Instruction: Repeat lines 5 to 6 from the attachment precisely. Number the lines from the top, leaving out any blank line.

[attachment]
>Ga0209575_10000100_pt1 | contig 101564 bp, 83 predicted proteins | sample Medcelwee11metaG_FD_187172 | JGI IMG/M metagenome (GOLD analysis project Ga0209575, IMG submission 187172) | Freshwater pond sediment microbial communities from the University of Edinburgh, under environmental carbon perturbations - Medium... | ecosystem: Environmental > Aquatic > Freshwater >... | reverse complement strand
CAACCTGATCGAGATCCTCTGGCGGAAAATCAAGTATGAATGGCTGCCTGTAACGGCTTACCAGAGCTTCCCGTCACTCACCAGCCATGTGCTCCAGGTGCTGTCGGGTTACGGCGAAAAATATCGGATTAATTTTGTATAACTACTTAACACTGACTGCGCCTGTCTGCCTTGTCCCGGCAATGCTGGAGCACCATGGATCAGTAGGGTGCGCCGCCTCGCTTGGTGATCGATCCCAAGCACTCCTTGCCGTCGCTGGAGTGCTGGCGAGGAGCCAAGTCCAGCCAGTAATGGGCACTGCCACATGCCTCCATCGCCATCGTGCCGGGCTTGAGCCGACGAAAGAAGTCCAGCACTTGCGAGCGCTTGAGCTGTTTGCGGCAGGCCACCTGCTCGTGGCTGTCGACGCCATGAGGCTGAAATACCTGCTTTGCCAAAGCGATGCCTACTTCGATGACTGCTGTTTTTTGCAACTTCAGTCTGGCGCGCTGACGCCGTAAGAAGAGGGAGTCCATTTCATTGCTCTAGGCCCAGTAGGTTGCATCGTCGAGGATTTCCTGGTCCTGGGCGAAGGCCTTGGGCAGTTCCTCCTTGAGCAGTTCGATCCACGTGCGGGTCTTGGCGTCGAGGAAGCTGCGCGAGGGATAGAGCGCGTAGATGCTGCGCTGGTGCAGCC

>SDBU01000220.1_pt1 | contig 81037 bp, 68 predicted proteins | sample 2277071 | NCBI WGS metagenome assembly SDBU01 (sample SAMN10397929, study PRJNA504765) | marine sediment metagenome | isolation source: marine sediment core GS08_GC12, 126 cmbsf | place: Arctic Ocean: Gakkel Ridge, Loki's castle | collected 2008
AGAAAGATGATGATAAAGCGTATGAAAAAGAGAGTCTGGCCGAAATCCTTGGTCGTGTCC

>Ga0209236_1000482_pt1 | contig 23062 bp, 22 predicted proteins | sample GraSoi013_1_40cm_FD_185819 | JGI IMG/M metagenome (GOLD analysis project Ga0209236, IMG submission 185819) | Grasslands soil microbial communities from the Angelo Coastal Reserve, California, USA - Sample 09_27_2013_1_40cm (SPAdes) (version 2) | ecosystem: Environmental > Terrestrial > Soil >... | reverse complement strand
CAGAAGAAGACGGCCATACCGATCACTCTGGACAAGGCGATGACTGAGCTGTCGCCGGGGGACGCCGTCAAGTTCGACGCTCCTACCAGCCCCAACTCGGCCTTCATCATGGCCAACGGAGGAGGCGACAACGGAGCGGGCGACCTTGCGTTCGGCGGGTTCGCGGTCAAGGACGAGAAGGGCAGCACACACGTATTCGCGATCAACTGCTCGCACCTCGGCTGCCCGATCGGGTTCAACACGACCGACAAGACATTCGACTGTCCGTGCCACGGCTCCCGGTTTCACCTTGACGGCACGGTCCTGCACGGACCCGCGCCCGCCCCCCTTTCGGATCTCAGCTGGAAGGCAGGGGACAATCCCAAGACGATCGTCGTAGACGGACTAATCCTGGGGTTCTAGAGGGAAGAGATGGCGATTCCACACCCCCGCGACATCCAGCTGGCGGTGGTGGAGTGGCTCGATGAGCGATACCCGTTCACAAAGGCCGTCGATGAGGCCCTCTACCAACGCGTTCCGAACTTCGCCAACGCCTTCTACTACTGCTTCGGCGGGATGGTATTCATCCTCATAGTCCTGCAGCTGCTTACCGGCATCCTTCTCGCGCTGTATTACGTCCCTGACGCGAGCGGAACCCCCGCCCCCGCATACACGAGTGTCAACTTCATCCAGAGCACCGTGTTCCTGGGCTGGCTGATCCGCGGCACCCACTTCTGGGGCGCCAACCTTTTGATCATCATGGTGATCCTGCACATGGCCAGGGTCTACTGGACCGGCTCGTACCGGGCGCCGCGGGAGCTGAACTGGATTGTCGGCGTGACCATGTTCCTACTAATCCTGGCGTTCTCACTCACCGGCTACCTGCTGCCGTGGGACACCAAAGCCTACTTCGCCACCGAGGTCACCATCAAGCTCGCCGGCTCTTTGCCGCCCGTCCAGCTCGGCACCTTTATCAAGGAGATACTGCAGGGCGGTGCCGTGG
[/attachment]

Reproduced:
>Ga0209236_1000482_pt1 | contig 23062 bp, 22 predicted proteins | sample GraSoi013_1_40cm_FD_185819 | JGI IMG/M metagenome (GOLD analysis project Ga0209236, IMG submission 185819) | Grasslands soil microbial communities from the Angelo Coastal Reserve, California, USA - Sample 09_27_2013_1_40cm (SPAdes) (version 2) | ecosystem: Environmental > Terrestrial > Soil >... | reverse complement strand
CAGAAGAAGACGGCCATACCGATCACTCTGGACAAGGCGATGACTGAGCTGTCGCCGGGGGACGCCGTCAAGTTCGACGCTCCTACCAGCCCCAACTCGGCCTTCATCATGGCCAACGGAGGAGGCGACAACGGAGCGGGCGACCTTGCGTTCGGCGGGTTCGCGGTCAAGGACGAGAAGGGCAGCACACACGTATTCGCGATCAACTGCTCGCACCTCGGCTGCCCGATCGGGTTCAACACGACCGACAAGACATTCGACTGTCCGTGCCACGGCTCCCGGTTTCACCTTGACGGCACGGTCCTGCACGGACCCGCGCCCGCCCCCCTTTCGGATCTCAGCTGGAAGGCAGGGGACAATCCCAAGACGATCGTCGTAGACGGACTAATCCTGGGGTTCTAGAGGGAAGAGATGGCGATTCCACACCCCCGCGACATCCAGCTGGCGGTGGTGGAGTGGCTCGATGAGCGATACCCGTTCACAAAGGCCGTCGATGAGGCCCTCTACCAACGCGTTCCGAACTTCGCCAACGCCTTCTACTACTGCTTCGGCGGGATGGTATTCATCCTCATAGTCCTGCAGCTGCTTACCGGCATCCTTCTCGCGCTGTATTACGTCCCTGACGCGAGCGGAACCCCCGCCCCCGCATACACGAGTGTCAACTTCATCCAGAGCACCGTGTTCCTGGGCTGGCTGATCCGCGGCACCCACTTCTGGGGCGCCAACCTTTTGATCATCATGGTGATCCTGCACATGGCCAGGGTCTACTGGACCGGCTCGTACCGGGCGCCGCGGGAGCTGAACTGGATTGTCGGCGTGACCATGTTCCTACTAATCCTGGCGTTCTCACTCACCGGCTACCTGCTGCCGTGGGACACCAAAGCCTACTTCGCCACCGAGGTCACCATCAAGCTCGCCGGCTCTTTGCCGCCCGTCCAGCTCGGCACCTTTATCAAGGAGATACTGCAGGGCGGTGCCGTGG